This Custom-Shoe Brand Has a Sneaky Selection Of Chic Home Goods

Courtesy of Amanu

A few summers ago, I first stepped into the Amanu studio in West Hollywood, and an instant sense of serenity washed over me. The soft neutral tones, rounded arches, and natural materials scattered throughout the space set a tranquil, spa-like tone. The brand’s custom-made sandals brought me in, and ever since, I’ve closely followed the label and founder Anita Patrickson on Instagram for updates, from new launches like the brand’s just-released heels to cool collaborations, such as a recent partnership with jewelry label, Mounser. Thanks to the close eye I keep, I stumbled upon Amanu’s home offerings — a newly added category of so-chic ceramics, artisanal linens, and elegant tea sets that make for a super-stylish gift.

“I had so much fun creating the studio space and bringing a little piece from my home in Africa to LA,” Patrickson tells me about designing her West Hollywood store. As customers sat and took in the space’s warm and minimalist interior while having their custom sandals made (often with a complimentary tea in hand), inquiries about the aesthetically pleasing interior started to rise, the store-owner explains. The teacups they sipped from, the sleek industrial lighting, the large woven lanterns, and irregularly shaped wall mirrors all became topics of conversation, leading Patrickson to her home curation.

Courtesy of Amanu

“When we were creating the Amanu studio space, I couldn’t find the exact teacups I had in mind, so I designed and had them made. So they are our own Amanu brand,” she explains. “People fell in love with them and wanted to purchase them, and that’s really where the Amanu home idea originated.” As an extension of her brand and her storytelling, Patrickson adds, “It’s really a labor of love and a passion project for me.”

As an avid traveler, sourcing and collecting pieces is in Patrickson’s nature, as is supporting small designers and businesses that craft sustainable and ethically made homeware. Within Amanu’s offerings, you’ll discover commissioned pieces made by African artisans, which in turn, provide jobs and income to women in rural communities. “The napkins we commissioned from an amazing South African artisan might be my favorite gifts for the holiday season,” Patrickson adds.

Artwork by Pia Pack. Courtesy of Amanu.
Amanu teacups. Courtesy of Amanu.

“Collaborating with artisans and working with smaller designers and low-income communities are my dream partnerships. Africa is where my heart is and where I grew up — there are so many incredible craftsmen and women that are just waiting to be discovered.”

A couple of ceramic vases and water bottles have also popped up on Amanu’s website — a section Patrickson plans to broaden in the next few months. “We are expanding on this idea with a full ceramic Amanu homeware collection coming in spring with many more pieces and colorways,” she says.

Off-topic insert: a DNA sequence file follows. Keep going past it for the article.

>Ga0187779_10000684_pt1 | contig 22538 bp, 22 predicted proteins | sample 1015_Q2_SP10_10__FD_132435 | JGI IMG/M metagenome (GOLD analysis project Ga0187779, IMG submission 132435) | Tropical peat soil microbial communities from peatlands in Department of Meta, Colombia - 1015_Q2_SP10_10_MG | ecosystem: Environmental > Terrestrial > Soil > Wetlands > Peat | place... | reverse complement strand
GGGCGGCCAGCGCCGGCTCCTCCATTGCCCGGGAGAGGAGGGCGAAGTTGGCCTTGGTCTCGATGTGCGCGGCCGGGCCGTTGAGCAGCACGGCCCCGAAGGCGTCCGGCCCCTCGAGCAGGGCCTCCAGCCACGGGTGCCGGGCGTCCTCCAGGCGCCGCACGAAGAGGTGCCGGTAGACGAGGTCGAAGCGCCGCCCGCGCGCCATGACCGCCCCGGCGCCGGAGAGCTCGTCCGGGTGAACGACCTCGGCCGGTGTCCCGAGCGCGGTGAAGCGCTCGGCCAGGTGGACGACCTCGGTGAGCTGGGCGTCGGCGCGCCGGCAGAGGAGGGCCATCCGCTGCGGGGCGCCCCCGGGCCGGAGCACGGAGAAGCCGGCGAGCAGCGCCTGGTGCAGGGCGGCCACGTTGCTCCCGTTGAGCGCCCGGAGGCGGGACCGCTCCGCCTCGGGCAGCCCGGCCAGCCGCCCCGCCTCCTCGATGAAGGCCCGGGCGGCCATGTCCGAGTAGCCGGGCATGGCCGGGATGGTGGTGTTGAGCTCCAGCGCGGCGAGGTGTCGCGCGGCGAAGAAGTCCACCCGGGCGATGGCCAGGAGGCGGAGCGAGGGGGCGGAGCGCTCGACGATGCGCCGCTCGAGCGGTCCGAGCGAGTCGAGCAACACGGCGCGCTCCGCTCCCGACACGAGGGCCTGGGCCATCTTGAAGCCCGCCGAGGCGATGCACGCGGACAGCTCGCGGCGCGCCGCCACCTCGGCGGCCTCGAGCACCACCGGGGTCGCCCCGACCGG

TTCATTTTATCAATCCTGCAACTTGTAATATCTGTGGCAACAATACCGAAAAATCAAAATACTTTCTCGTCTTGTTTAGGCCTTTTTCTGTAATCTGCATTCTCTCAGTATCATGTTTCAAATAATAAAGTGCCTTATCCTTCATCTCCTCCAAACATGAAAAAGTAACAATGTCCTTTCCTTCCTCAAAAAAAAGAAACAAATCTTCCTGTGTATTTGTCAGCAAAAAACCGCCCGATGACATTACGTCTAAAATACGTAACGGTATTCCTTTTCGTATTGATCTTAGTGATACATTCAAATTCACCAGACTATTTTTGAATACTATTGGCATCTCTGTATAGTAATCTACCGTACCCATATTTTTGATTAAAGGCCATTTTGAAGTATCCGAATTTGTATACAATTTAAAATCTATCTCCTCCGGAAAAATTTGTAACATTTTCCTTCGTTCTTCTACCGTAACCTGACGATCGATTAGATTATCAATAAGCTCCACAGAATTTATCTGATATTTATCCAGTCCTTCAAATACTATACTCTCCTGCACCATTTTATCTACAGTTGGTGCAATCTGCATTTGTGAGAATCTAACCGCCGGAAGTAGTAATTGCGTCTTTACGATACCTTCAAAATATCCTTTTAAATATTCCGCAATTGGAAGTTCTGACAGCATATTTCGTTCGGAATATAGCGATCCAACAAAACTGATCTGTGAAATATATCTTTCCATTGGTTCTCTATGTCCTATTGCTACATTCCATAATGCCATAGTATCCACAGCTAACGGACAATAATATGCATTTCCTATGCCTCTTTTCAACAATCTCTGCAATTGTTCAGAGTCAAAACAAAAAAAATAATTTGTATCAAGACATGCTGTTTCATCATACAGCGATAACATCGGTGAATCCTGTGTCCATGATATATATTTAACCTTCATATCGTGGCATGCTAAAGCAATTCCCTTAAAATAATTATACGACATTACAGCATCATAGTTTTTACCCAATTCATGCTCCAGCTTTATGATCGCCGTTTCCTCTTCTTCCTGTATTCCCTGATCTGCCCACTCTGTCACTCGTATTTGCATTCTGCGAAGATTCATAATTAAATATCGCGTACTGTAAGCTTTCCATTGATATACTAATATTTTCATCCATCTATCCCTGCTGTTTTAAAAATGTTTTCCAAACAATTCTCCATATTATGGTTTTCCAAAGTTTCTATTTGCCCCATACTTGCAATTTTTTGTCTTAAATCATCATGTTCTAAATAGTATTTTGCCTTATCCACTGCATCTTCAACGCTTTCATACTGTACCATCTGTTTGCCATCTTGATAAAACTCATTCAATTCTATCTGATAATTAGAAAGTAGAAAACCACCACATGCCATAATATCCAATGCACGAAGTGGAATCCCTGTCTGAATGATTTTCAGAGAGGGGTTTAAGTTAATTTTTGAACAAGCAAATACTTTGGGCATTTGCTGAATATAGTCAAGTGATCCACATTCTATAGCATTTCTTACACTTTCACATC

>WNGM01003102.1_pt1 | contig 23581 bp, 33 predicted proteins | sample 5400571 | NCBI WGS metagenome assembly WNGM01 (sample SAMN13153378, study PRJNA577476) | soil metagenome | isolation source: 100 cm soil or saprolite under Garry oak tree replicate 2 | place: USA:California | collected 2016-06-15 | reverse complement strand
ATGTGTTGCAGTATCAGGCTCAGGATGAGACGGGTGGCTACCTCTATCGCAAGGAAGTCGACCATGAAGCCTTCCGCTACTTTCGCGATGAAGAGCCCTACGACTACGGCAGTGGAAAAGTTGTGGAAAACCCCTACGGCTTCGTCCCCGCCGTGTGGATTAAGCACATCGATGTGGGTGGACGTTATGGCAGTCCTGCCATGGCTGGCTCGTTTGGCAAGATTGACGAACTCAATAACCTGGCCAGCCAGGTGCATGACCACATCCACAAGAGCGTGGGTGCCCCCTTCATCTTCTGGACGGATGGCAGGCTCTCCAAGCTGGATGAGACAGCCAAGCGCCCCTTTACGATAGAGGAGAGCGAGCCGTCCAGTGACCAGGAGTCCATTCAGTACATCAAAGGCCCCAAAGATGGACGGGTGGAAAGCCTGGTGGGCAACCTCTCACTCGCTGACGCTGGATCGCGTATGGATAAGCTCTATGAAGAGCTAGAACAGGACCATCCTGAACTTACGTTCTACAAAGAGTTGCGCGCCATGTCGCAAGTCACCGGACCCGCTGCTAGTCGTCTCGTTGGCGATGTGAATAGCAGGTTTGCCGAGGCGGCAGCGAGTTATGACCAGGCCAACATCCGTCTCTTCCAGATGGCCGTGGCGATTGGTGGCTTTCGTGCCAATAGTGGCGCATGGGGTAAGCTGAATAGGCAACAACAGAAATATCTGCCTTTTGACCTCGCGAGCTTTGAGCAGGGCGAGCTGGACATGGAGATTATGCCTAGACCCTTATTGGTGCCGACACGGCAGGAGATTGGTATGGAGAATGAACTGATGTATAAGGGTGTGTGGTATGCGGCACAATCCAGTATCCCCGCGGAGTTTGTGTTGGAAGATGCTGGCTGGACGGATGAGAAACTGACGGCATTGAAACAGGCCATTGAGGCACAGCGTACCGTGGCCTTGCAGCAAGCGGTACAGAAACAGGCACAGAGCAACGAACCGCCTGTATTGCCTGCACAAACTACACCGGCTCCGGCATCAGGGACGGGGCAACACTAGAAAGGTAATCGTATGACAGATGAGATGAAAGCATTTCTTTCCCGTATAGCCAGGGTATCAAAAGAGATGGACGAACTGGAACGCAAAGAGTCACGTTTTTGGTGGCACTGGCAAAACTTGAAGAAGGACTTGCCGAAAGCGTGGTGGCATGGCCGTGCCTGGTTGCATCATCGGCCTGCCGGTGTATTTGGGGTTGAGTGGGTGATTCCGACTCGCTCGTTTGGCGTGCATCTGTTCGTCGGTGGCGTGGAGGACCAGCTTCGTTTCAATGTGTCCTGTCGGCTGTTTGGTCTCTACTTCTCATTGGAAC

As the store’s sustainably made wicker lanterns, modern wall-mounted lights by designer Andrew Neyer, artwork by LA-based artist Pia Pack, and woven stools by Luteca (Mexican artisans hand-weave each stool the old-fashion way, preserving an accent craft just like Amanu’s sandals) continue to catch customer’s eyes, Patrickson is adding a “shop our studio” component to her website, too. “It’s such a calming, transportive space, so we wanted to be able to offer people an opportunity to take some of that home,” she says.

Courtesy of Amanu

Before you assume these aesthetically pleasing home pieces are better to look at than touch, it’s Patrickson’s goal to offer a beautiful yet functional assortment. “All of the pieces we sell are made to be used,” she says. “They are designed to fit into your life and home and to be enjoyed. That’s of the utmost importance. Not to be shut away behind a glass case that you are afraid to touch.”

When decorating, the shop owner and stylist recommends thinking of a room like an outfit to achieve cohesiveness. “Find the through-line, whether that’s a color or a vibe, and group those like pieces and items together,” she explains. “Don’t shy away from creating small focal points within a room to bring joy and craft a narrative. The little moments can be just as impactful as the big ones.”

Ahead, discover Amanu’s foray into homeware and stay tuned for more product launches in 2021.

We only include products that have been independently selected by TZR's editorial team. However, we may receive a portion of sales if you purchase a product through a link in this article.